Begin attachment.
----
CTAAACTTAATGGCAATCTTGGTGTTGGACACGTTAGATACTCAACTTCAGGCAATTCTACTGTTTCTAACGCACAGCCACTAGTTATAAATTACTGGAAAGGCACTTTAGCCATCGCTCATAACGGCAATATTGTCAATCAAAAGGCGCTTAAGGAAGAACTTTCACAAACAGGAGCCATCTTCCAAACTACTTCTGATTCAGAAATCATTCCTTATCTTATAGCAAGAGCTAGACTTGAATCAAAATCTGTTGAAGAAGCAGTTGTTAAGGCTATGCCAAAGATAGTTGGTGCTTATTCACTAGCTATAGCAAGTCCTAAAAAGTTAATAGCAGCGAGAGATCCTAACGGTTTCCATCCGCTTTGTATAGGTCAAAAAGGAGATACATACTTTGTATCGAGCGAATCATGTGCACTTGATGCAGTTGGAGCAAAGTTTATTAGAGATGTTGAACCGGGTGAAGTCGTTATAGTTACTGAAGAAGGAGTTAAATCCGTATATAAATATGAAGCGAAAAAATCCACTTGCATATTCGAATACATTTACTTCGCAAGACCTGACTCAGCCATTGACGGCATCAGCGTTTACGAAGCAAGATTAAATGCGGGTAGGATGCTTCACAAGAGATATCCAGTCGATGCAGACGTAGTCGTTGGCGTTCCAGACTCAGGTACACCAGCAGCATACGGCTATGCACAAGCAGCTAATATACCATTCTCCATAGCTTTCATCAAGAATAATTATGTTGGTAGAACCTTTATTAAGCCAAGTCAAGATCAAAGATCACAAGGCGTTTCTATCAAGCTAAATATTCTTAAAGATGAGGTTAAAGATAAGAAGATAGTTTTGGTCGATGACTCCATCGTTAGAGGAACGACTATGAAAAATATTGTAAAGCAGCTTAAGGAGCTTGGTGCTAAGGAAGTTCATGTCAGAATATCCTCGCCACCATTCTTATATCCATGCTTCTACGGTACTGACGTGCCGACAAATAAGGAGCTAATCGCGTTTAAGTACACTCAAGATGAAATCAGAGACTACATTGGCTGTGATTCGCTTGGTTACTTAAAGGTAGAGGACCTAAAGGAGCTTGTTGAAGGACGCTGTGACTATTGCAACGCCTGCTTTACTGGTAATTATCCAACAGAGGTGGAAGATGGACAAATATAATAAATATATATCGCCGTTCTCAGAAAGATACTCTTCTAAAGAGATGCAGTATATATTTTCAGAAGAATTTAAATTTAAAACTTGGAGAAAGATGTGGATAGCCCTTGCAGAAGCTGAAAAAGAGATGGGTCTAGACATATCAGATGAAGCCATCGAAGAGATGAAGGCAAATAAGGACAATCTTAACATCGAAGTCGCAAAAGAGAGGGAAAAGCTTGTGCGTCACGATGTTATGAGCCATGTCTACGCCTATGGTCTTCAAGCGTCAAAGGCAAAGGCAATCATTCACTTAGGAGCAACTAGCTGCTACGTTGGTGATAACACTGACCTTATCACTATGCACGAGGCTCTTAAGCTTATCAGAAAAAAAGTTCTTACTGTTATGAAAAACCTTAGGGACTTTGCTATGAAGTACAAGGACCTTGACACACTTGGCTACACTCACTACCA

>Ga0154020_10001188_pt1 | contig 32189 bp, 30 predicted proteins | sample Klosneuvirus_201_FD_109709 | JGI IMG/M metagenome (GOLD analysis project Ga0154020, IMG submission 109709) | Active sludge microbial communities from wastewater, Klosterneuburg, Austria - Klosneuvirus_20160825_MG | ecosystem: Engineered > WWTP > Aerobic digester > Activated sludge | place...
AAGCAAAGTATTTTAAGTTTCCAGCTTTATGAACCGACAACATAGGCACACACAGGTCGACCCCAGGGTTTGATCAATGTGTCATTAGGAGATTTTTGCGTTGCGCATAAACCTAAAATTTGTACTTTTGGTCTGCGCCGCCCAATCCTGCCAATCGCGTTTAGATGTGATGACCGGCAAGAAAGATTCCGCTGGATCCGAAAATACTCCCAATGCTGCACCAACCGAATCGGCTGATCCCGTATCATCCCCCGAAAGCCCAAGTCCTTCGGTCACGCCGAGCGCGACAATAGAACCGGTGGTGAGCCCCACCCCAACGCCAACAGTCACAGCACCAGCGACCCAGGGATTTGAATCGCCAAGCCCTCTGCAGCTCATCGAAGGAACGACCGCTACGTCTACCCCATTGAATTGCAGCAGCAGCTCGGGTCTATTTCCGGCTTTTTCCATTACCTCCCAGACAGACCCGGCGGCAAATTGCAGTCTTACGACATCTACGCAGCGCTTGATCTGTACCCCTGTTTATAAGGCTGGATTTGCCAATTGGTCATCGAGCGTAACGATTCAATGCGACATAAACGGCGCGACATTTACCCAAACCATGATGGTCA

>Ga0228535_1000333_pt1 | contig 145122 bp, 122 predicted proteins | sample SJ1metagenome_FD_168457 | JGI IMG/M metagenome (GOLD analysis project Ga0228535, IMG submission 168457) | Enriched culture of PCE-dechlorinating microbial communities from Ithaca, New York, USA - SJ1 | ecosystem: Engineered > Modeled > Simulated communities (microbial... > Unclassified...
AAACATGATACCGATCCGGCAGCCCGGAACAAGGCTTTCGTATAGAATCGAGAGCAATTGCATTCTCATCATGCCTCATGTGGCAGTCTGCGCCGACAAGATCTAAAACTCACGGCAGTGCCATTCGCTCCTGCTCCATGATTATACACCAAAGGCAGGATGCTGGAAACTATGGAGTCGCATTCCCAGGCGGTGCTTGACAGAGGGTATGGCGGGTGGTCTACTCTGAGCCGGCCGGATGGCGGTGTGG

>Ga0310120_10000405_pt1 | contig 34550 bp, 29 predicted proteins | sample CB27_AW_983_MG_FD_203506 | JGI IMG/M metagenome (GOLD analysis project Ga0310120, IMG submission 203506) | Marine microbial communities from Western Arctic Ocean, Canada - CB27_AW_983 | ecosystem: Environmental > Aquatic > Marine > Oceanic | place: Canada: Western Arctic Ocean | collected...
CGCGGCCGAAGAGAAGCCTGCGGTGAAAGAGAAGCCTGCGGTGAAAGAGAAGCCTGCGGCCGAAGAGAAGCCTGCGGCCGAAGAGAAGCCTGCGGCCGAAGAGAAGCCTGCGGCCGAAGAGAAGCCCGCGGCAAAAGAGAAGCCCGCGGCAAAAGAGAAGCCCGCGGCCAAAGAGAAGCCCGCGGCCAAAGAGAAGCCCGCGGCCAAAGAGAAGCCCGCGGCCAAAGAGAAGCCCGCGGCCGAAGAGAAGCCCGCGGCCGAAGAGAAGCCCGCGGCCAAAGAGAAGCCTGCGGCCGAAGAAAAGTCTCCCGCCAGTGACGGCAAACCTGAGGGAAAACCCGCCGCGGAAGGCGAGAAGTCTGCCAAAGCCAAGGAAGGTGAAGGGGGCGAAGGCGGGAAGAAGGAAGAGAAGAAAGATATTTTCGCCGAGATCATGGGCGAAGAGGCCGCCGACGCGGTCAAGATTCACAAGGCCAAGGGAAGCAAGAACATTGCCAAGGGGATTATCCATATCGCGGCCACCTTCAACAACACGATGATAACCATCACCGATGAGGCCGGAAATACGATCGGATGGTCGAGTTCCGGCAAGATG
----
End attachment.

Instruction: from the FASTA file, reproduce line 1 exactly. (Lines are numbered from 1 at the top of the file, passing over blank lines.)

CTAAACTTAATGGCAATCTTGGTGTTGGACACGTTAGATACTCAACTTCAGGCAATTCTACTGTTTCTAACGCACAGCCACTAGTTATAAATTACTGGAAAGGCACTTTAGCCATCGCTCATAACGGCAATATTGTCAATCAAAAGGCGCTTAAGGAAGAACTTTCACAAACAGGAGCCATCTTCCAAACTACTTCTGATTCAGAAATCATTCCTTATCTTATAGCAAGAGCTAGACTTGAATCAAAATCTGTTGAAGAAGCAGTTGTTAAGGCTATGCCAAAGATAGTTGGTGCTTATTCACTAGCTATAGCAAGTCCTAAAAAGTTAATAGCAGCGAGAGATCCTAACGGTTTCCATCCGCTTTGTATAGGTCAAAAAGGAGATACATACTTTGTATCGAGCGAATCATGTGCACTTGATGCAGTTGGAGCAAAGTTTATTAGAGATGTTGAACCGGGTGAAGTCGTTATAGTTACTGAAGAAGGAGTTAAATCCGTATATAAATATGAAGCGAAAAAATCCACTTGCATATTCGAATACATTTACTTCGCAAGACCTGACTCAGCCATTGACGGCATCAGCGTTTACGAAGCAAGATTAAATGCGGGTAGGATGCTTCACAAGAGATATCCAGTCGATGCAGACGTAGTCGTTGGCGTTCCAGACTCAGGTACACCAGCAGCATACGGCTATGCACAAGCAGCTAATATACCATTCTCCATAGCTTTCATCAAGAATAATTATGTTGGTAGAACCTTTATTAAGCCAAGTCAAGATCAAAGATCACAAGGCGTTTCTATCAAGCTAAATATTCTTAAAGATGAGGTTAAAGATAAGAAGATAGTTTTGGTCGATGACTCCATCGTTAGAGGAACGACTATGAAAAATATTGTAAAGCAGCTTAAGGAGCTTGGTGCTAAGGAAGTTCATGTCAGAATATCCTCGCCACCATTCTTATATCCATGCTTCTACGGTACTGACGTGCCGACAAATAAGGAGCTAATCGCGTTTAAGTACACTCAAGATGAAATCAGAGACTACATTGGCTGTGATTCGCTTGGTTACTTAAAGGTAGAGGACCTAAAGGAGCTTGTTGAAGGACGCTGTGACTATTGCAACGCCTGCTTTACTGGTAATTATCCAACAGAGGTGGAAGATGGACAAATATAATAAATATATATCGCCGTTCTCAGAAAGATACTCTTCTAAAGAGATGCAGTATATATTTTCAGAAGAATTTAAATTTAAAACTTGGAGAAAGATGTGGATAGCCCTTGCAGAAGCTGAAAAAGAGATGGGTCTAGACATATCAGATGAAGCCATCGAAGAGATGAAGGCAAATAAGGACAATCTTAACATCGAAGTCGCAAAAGAGAGGGAAAAGCTTGTGCGTCACGATGTTATGAGCCATGTCTACGCCTATGGTCTTCAAGCGTCAAAGGCAAAGGCAATCATTCACTTAGGAGCAACTAGCTGCTACGTTGGTGATAACACTGACCTTATCACTATGCACGAGGCTCTTAAGCTTATCAGAAAAAAAGTTCTTACTGTTATGAAAAACCTTAGGGACTTTGCTATGAAGTACAAGGACCTTGACACACTTGGCTACACTCACTACCA